Replicating Milgram: Would people still obey today?

@article{Burger2009ReplicatingMW,
  title={Replicating Milgram: Would people still obey today?},
  author={Jerry M. Burger},
  journal={The American psychologist},
  year={2009},
  volume={64 1},
  pages={
          1-11
        }
}
  • J. Burger
  • Published 2009
  • Psychology, Medicine
  • The American psychologist
The author conducted a partial replication of Stanley Milgram's (1963, 1965, 1974) obedience studies that allowed for useful comparisons with the original investigations while protecting the well-being of participants. Seventy adults participated in a replication of Milgram's Experiment 5 up to the point at which they first heard the learner's verbal protest (150 volts). Because 79% of Milgram's participants who went past this point continued to the end of the shock generator's range… Expand

Tables and Topics from this paper

Reflections on "Replicating Milgram" (Burger, 2009).
  • A. Miller
  • Psychology, Medicine
  • The American psychologist
  • 2009
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This commentary discusses the primary contributions of Burger's study in terms of (a) its novel methodological variation on Milgram's original paradigm (the "150-volt solution") and (b) its attention to ethical concerns so as to minimize participant discomfort and ensure institutional review board approval. Expand
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TLDR
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Between August 1961 and May 1962, Yale psychologist Stanley Milgram (1963, 1965, 1974) conducted a series of investigations on the psychology of obedience. Under the guise of a learning experiment,Expand
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The authors examined data generated during a replication of Milgram’s obedience studies to address some lingering questions about those studies. In Study 1, judges coded comments participants madeExpand
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Despite being conducted half a century ago, Stanley Milgram's studies of obedience to authority remain the most well-known, most controversial, and most important in social psychology. Yet in recentExpand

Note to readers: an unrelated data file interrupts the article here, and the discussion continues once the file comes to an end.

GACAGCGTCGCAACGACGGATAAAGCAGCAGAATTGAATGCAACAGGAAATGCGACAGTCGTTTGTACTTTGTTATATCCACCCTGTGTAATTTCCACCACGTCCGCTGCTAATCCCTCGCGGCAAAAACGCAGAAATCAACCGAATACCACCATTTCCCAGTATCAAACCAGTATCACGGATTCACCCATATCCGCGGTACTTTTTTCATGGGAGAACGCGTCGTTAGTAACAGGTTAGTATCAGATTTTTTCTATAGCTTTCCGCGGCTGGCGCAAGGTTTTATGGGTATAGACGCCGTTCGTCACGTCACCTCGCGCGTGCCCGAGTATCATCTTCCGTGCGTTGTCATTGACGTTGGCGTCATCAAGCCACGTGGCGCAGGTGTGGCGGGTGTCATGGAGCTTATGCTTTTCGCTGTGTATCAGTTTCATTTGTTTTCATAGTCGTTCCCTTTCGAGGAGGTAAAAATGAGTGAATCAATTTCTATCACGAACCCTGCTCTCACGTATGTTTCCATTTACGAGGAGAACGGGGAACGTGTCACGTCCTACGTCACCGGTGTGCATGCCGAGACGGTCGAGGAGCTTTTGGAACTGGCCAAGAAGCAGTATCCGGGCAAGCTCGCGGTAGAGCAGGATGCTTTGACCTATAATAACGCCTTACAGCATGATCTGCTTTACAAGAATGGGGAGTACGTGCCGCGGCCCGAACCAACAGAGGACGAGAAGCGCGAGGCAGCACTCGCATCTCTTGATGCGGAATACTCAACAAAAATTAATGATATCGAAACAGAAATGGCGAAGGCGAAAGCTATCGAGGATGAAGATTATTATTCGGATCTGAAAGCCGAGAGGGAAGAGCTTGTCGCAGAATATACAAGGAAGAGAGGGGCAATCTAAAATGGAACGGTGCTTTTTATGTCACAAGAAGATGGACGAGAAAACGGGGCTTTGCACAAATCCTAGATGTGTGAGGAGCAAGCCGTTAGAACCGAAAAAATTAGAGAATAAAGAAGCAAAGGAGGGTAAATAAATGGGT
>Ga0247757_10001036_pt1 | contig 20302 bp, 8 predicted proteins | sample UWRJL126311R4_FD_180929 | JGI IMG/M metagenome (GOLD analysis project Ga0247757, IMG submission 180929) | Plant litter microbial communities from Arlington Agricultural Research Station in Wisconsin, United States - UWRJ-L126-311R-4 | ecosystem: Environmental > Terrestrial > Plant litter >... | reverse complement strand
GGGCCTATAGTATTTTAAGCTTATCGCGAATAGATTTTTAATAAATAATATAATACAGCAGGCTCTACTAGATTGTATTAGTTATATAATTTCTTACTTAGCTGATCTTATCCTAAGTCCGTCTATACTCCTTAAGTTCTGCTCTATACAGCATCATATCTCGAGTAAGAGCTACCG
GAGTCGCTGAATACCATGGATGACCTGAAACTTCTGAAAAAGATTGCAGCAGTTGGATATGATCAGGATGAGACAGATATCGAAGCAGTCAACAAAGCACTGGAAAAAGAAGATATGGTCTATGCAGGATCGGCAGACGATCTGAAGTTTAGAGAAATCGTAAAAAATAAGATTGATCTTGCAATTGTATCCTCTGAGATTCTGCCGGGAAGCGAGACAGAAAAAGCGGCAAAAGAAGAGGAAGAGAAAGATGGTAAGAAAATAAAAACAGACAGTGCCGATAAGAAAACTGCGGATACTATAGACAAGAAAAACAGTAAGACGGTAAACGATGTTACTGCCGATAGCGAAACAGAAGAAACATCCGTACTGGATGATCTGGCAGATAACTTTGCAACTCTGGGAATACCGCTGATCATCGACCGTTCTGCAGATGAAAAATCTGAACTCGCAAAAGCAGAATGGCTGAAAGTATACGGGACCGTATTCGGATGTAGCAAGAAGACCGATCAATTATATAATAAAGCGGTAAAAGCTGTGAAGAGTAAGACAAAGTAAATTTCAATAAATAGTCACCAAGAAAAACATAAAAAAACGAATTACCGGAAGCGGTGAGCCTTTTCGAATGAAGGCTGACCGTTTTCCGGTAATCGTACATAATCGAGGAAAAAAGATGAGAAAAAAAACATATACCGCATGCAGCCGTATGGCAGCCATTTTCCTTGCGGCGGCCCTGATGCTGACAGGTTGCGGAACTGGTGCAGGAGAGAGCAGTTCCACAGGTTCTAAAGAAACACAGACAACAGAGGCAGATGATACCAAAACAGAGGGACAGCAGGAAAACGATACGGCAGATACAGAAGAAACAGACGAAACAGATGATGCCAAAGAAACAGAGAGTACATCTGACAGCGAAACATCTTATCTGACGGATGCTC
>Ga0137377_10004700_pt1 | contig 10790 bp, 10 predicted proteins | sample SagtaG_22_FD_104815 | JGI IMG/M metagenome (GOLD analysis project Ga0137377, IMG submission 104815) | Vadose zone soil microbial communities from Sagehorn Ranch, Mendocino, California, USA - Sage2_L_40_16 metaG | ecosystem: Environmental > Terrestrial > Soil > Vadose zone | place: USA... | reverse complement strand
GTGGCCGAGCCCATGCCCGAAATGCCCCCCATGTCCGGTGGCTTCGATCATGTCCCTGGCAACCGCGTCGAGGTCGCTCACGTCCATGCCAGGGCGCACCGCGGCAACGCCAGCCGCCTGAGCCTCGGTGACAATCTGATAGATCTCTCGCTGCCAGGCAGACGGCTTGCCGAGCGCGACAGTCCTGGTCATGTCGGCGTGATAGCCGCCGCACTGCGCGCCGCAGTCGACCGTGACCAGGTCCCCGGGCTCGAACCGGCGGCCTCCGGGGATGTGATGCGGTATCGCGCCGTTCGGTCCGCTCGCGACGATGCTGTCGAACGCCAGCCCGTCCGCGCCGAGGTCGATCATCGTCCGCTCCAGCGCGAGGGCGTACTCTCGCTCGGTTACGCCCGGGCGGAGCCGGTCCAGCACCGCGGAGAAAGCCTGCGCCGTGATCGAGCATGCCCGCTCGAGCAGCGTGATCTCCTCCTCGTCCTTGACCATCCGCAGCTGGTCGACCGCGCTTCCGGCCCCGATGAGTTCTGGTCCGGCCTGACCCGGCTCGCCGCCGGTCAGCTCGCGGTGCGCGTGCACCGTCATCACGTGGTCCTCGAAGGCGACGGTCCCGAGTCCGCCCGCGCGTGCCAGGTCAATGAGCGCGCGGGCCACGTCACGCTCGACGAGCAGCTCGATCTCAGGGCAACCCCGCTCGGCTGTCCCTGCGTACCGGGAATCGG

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The authors examined data generated during a replication of Milgram’s obedience studies to address some lingering questions about those studies. In Study 1, judges coded comments participants madeExpand
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Milgram’s study of obedience to authority has been the center of a debate over research ethics in the social and behavioral sciences since it was first published fifty years ago. Most learn about theExpand
Obedience lite.
TLDR
Jerry M. Burger has provided an initial demonstration that his "obedience lite" procedures can be used to extend the study of certain situational and personality variables beyond those examined by Milgram. Expand
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The experiments of Stanley Milgram on obedience to authority have achieved a truly remarkable visibility, one that is rare in the social sciences. Although conducted over 30 years ago, Milgram'sExpand
Another Look at the Milgram Obedience Studies
Milgram's (1963, 1965a, 1965b) incremental shock procedure for quantifying obedience may be partly responsible for the high levels of obedience obtained. The innocuous beginning of the shock sequenceExpand
BEHAVIORAL STUDY OF OBEDIENCE.
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  • Psychology, Medicine
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This article describes a procedure for the study of destructive obedience in the laboratory, ordering a naive S to administer increasingly more severe punishment to a victim in the context of a learning experiment, which created extreme levels of nervous tension in some Ss. Expand
The Milgram Paradigm After 35 Years : Some Things We Now Know About Obedience to Authority ' THOMAS
Guided by the belief that we cannot make broad extrapolations from the obedience studies without first firmly establishing what has and has not been found using the paradigm itself, this articleExpand
Some thoughts on ethics of research: After reading Milgram's "Behavioral Study of Obedience."
“The S has the right to expect that the psychologist with whom he is interacting has some concern for his welfare, and the personal attributes and professional skill to express his good willExpand
The Milgram Paradigm After 35 Years: Some Things We Now Know About Obedience to Authority1
Guided by the belief that we cannot make broad extrapolations from the obedience studies without first firmly establishing what has and has not been found using the paradigm itself, this articleExpand
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The Dilema of Obedience Obedience is as basic an element in the structure of social life as one can point to. Some system of authority is a requirement of all communal living, and it is only the manExpand
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Among the far-reaching implications that have been drawn from Milgram's obedience research is that situations powerfully override personal dispositions as determinants of social behavior. A focusedExpand
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Milgram's original paradigm for studying obedience to authority is briefly described, and the main results are summarized. Personal observations of the conduct of the initial studies give addedExpand
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The psychological construct of desirability of control was related to several theoretical statements (e.g., Kelley, 1971; White, 1959) and areas of current research (e.g., Glass & Singer, 1972; Deci,Expand
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